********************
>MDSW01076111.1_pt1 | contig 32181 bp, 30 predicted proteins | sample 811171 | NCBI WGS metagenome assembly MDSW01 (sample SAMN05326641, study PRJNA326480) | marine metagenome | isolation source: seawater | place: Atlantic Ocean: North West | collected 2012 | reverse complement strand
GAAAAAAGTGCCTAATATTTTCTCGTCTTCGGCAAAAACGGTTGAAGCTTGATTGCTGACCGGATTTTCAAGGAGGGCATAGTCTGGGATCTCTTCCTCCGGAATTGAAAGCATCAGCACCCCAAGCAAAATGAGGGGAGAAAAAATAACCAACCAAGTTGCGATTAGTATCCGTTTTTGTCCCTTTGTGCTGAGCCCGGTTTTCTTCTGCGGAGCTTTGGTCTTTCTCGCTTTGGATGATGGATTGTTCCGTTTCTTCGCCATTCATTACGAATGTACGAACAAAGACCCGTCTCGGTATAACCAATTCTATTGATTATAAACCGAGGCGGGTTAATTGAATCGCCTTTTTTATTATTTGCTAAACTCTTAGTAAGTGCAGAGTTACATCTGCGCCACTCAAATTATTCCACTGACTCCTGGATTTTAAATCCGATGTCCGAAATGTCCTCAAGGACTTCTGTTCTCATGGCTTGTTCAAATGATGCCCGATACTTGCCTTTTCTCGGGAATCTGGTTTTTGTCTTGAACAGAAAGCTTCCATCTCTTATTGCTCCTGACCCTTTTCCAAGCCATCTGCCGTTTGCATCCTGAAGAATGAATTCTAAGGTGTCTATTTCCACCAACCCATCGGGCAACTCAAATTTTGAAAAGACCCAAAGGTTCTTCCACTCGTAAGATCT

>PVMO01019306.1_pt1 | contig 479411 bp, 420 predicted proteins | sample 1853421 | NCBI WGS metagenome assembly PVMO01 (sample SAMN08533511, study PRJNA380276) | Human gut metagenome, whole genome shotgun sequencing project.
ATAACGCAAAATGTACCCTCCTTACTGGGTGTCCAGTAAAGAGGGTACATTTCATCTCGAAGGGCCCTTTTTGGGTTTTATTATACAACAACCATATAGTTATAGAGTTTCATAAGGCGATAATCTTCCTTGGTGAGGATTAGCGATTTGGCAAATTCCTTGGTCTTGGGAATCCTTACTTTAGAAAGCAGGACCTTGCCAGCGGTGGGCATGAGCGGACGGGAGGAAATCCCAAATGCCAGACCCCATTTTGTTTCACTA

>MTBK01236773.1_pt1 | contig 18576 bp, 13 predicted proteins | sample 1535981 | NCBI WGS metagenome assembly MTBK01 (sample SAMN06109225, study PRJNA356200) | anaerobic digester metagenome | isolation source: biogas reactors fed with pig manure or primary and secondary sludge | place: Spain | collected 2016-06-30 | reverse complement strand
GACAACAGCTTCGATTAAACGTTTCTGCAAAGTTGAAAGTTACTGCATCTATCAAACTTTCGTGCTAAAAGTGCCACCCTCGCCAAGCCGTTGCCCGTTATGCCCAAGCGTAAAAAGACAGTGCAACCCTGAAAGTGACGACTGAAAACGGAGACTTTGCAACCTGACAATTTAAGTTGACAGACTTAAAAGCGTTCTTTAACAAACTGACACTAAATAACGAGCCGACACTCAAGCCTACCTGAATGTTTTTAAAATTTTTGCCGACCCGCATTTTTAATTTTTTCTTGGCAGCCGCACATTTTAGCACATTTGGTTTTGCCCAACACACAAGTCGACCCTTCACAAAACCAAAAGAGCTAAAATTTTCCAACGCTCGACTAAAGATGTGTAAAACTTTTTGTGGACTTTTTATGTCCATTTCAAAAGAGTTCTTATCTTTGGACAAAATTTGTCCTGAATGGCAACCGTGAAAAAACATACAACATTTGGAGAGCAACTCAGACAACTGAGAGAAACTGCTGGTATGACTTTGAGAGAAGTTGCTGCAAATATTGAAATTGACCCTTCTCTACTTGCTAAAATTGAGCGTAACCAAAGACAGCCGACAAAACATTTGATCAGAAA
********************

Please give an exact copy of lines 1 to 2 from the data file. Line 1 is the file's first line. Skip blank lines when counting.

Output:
>MDSW01076111.1_pt1 | contig 32181 bp, 30 predicted proteins | sample 811171 | NCBI WGS metagenome assembly MDSW01 (sample SAMN05326641, study PRJNA326480) | marine metagenome | isolation source: seawater | place: Atlantic Ocean: North West | collected 2012 | reverse complement strand
GAAAAAAGTGCCTAATATTTTCTCGTCTTCGGCAAAAACGGTTGAAGCTTGATTGCTGACCGGATTTTCAAGGAGGGCATAGTCTGGGATCTCTTCCTCCGGAATTGAAAGCATCAGCACCCCAAGCAAAATGAGGGGAGAAAAAATAACCAACCAAGTTGCGATTAGTATCCGTTTTTGTCCCTTTGTGCTGAGCCCGGTTTTCTTCTGCGGAGCTTTGGTCTTTCTCGCTTTGGATGATGGATTGTTCCGTTTCTTCGCCATTCATTACGAATGTACGAACAAAGACCCGTCTCGGTATAACCAATTCTATTGATTATAAACCGAGGCGGGTTAATTGAATCGCCTTTTTTATTATTTGCTAAACTCTTAGTAAGTGCAGAGTTACATCTGCGCCACTCAAATTATTCCACTGACTCCTGGATTTTAAATCCGATGTCCGAAATGTCCTCAAGGACTTCTGTTCTCATGGCTTGTTCAAATGATGCCCGATACTTGCCTTTTCTCGGGAATCTGGTTTTTGTCTTGAACAGAAAGCTTCCATCTCTTATTGCTCCTGACCCTTTTCCAAGCCATCTGCCGTTTGCATCCTGAAGAATGAATTCTAAGGTGTCTATTTCCACCAACCCATCGGGCAACTCAAATTTTGAAAAGACCCAAAGGTTCTTCCACTCGTAAGATCT